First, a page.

Oil has rallied to within sight of its 2010 high this week, but the physical crude markets in Asia and Europe are telling a more bearish story about oversupply and sluggish demand.

The contrast between the oil price, which topped $83 a barrel on Wednesday, and signs of weak physical markets might preoccupy OPEC when it meets on March 17 and raise the issue of whether markets have too much oil.

If you get on the ground and look at the fundamentals, you see too much crude oil production by OPEC, said Paul Tossetti, senior energy adviser at PFC Energy.

Russian crude prices have weakened and top oil exporter Saudi Arabia cut Asian oil prices to 14-month lows for April, while the Organization of the Petroleum Exporting Countries pumped the most oil in over a year in February.

OPEC is targeting Asian demand growth and members are mostly supplying customers there with full volumes even as they maintain curbs to Europe and the United States. Even so, the market is struggling to absorb the crude, traders said.

OPEC members are very bullish but they are all focusing on the one market in the world where there is growth. How much more crude can Asia absorb?, said a trader at an oil company.

Weakness in demand elsewhere, especially in developed countries, showed little sign of abating.

In the end, governments still need to get people back to work. Housing markets are still weak, said a senior trader with an oil major. Until that happens, how much more demand are we going to see?


The physical traders' views might be hard to reconcile with the rallying oil futures price.

Investors in futures markets for the past year have looked to wider economic data for signs of recovery. Oil has more than doubled since it sank to around $33 a barrel in December 2008.

In the view of some, oil's supply and demand fundamentals now are only a part of the picture.

Anybody who still believes that oil futures prices are a reflection of the true state of the physical market is living in a time warp, said David Hufton of oil brokers PVM.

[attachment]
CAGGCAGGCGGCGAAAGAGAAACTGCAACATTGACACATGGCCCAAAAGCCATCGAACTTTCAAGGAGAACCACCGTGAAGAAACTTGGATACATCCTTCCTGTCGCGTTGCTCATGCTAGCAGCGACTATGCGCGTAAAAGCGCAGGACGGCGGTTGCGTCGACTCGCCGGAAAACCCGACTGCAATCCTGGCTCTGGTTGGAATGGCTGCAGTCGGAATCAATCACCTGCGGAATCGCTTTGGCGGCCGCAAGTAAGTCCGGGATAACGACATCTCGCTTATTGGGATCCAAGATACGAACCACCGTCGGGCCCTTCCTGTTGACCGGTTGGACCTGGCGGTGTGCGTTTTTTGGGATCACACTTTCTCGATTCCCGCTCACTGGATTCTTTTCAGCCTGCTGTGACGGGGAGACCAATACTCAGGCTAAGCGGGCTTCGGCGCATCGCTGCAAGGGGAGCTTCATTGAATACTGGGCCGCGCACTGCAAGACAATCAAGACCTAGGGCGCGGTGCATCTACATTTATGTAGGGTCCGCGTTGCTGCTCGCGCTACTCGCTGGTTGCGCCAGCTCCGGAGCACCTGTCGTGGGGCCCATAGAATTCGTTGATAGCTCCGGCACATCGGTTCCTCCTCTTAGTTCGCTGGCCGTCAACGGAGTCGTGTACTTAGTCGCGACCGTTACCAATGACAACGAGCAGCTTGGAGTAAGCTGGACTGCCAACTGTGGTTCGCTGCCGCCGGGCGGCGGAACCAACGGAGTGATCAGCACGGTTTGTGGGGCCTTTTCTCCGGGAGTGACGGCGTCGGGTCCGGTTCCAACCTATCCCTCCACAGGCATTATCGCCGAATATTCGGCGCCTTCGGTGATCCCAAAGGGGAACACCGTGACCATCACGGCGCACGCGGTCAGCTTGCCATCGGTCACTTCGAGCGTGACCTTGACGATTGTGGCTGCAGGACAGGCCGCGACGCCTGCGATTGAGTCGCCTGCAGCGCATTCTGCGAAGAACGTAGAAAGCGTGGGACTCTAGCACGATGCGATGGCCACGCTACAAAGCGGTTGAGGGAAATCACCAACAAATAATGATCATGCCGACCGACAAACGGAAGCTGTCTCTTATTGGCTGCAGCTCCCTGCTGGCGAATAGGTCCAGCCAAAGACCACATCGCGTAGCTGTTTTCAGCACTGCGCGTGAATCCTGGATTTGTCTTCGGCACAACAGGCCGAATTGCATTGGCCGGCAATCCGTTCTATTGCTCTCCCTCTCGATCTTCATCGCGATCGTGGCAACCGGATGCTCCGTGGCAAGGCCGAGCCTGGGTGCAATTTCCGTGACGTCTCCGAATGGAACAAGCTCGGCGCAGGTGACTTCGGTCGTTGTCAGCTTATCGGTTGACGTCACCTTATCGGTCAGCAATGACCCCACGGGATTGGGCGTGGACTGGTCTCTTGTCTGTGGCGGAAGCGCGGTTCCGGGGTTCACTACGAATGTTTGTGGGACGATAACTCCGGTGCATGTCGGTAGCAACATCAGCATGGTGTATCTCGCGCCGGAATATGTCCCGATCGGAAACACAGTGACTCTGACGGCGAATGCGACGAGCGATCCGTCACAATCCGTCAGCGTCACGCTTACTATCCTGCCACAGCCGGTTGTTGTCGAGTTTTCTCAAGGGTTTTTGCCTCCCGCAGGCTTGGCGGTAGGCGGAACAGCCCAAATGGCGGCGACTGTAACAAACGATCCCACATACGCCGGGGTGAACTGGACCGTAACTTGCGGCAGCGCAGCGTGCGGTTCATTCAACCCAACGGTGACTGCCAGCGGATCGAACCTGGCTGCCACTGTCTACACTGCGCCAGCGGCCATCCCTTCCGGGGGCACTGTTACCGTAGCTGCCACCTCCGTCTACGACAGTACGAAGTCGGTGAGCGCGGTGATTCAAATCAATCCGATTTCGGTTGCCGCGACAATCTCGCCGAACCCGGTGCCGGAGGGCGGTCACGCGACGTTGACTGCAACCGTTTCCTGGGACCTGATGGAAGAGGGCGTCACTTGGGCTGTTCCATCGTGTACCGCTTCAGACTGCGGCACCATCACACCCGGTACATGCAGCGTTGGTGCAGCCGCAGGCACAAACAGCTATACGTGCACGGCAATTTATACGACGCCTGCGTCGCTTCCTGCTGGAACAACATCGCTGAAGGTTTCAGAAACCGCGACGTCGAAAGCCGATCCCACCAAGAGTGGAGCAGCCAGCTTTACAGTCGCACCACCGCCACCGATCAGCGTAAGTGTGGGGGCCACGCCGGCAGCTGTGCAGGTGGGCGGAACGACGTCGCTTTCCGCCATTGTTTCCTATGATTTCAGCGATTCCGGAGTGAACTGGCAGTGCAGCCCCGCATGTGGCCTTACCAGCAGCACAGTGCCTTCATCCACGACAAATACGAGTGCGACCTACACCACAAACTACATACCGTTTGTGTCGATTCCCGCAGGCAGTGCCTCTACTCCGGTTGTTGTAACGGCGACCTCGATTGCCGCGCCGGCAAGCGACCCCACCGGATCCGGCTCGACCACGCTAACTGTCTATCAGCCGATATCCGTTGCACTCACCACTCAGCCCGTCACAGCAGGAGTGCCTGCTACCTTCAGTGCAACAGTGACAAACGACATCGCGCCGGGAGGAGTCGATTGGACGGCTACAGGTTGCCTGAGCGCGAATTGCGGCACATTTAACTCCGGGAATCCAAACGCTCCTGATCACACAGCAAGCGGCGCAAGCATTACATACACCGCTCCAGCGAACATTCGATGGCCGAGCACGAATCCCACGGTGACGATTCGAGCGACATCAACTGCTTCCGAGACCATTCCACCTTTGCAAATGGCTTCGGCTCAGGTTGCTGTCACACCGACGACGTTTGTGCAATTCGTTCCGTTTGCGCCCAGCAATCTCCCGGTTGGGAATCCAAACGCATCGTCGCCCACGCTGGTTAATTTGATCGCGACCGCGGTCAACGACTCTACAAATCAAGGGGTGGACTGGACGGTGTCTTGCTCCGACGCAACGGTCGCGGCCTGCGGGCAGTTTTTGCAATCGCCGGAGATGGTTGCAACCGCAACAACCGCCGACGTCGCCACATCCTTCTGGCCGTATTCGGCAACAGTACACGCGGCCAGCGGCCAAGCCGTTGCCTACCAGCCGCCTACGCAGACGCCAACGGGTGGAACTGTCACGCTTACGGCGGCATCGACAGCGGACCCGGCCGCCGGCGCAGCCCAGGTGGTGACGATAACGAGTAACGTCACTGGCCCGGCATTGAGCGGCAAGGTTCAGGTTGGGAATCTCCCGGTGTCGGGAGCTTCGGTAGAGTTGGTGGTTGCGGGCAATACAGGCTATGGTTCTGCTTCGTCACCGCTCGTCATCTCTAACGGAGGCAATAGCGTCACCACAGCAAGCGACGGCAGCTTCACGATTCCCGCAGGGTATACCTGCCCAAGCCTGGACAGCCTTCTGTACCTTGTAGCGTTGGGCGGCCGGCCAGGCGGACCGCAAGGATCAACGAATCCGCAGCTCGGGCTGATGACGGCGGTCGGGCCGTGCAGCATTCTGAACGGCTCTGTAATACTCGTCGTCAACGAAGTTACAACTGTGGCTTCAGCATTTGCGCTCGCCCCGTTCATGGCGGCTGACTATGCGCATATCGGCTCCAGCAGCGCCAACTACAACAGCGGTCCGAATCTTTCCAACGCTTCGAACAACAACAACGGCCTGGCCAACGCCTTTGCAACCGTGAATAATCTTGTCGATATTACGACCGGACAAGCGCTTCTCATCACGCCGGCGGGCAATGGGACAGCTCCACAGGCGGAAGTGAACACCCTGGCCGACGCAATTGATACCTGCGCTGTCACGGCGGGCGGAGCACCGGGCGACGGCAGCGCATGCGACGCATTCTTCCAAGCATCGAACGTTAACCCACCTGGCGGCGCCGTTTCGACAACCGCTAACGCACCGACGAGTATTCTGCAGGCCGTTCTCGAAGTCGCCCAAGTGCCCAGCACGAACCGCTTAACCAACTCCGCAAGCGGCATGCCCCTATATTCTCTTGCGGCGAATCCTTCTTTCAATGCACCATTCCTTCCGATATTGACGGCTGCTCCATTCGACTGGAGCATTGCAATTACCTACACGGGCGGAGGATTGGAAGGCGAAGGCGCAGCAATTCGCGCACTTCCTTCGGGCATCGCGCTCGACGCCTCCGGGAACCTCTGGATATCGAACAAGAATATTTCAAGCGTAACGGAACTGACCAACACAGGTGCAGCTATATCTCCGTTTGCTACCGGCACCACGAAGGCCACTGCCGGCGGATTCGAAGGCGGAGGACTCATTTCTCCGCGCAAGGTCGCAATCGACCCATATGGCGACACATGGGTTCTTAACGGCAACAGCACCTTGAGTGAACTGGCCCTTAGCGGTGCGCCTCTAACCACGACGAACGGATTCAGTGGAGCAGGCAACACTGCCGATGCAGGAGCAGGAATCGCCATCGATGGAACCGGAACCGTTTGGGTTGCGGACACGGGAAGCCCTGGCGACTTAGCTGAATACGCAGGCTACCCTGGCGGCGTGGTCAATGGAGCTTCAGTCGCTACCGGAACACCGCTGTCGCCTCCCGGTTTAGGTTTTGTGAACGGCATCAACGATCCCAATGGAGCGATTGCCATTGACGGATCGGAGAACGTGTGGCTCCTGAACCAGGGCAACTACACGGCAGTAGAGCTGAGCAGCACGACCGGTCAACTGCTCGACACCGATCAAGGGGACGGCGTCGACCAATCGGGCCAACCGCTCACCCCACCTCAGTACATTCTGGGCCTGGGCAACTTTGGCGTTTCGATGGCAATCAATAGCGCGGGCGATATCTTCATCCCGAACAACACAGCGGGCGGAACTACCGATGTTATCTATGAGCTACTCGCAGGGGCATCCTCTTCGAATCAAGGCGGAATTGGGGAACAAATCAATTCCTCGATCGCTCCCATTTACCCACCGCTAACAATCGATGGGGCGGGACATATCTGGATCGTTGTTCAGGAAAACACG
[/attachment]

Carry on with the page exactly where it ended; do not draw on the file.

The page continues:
That may be just as well for OPEC, as some signs from the physical crude market are not bullish.

Russian export blend crude oil, Urals, in northwest Europe was pegged at $2.70 a barrel below dated Brent on Tuesday -- the lowest discount since November 2008, according to Reuters data.

The discount has widened because of refinery maintenance work and limited demand from outside the region -- as well as signs of more barrels from OPEC members.

There is quite a lot of sour crude, said a trader with a European oil company. We also see more Iranian sour coming to Rotterdam. So there's less storage capacity for Urals.

Reduced volumes have been going from Europe to Asia, although Russia is sending supply of its new East Siberian Pacific Ocean (ESPO) blend to a port on the Pacific Ocean. That has lessened the pull of Urals east.

A further sign of weak sour crude markets was seen in Saudi Arabia's lowered official selling prices to Asia for April. In contrast, lighter crudes are being supported by the prospect of summer gasoline demand.

The sweet grades have recovered, but ESPO is affecting the ability of the sour crudes to follow, a trader with a northeast Asian refiner said. There is pressure from ESPO, so the Saudi OSP cut was very huge.

To be sure, demand for crude recedes in the second quarter after the northern hemisphere winter, so some of the bearishness in physical markets reflects seasonal factors.

It will be unclear how much was due to the seasons and how much to underlying demand until the summer driving season kicks in, traders said.


Physical markets were telling a different story a year ago -- tightening rather than weakening in line with the normal seasonal pattern.

One difference is OPEC was then meeting four-fifths of its pledge to curb output by 4.2 million barrels per day (bpd), rather than just over half now.

Another difference is oil futures are above the $70-$80 range that many in OPEC say they prefer and oil demand is expected to recover later in the year. That makes any supply cut unlikely, despite indications from physical markets.

This is a good world for OPEC, Tossetti said. They've raised production and prices have stayed at $70 to $80 and are now slightly above. There's no reason for them to do anything.

(Additional reporting by Simon Webb in Dubai; Editing by James Jukwey)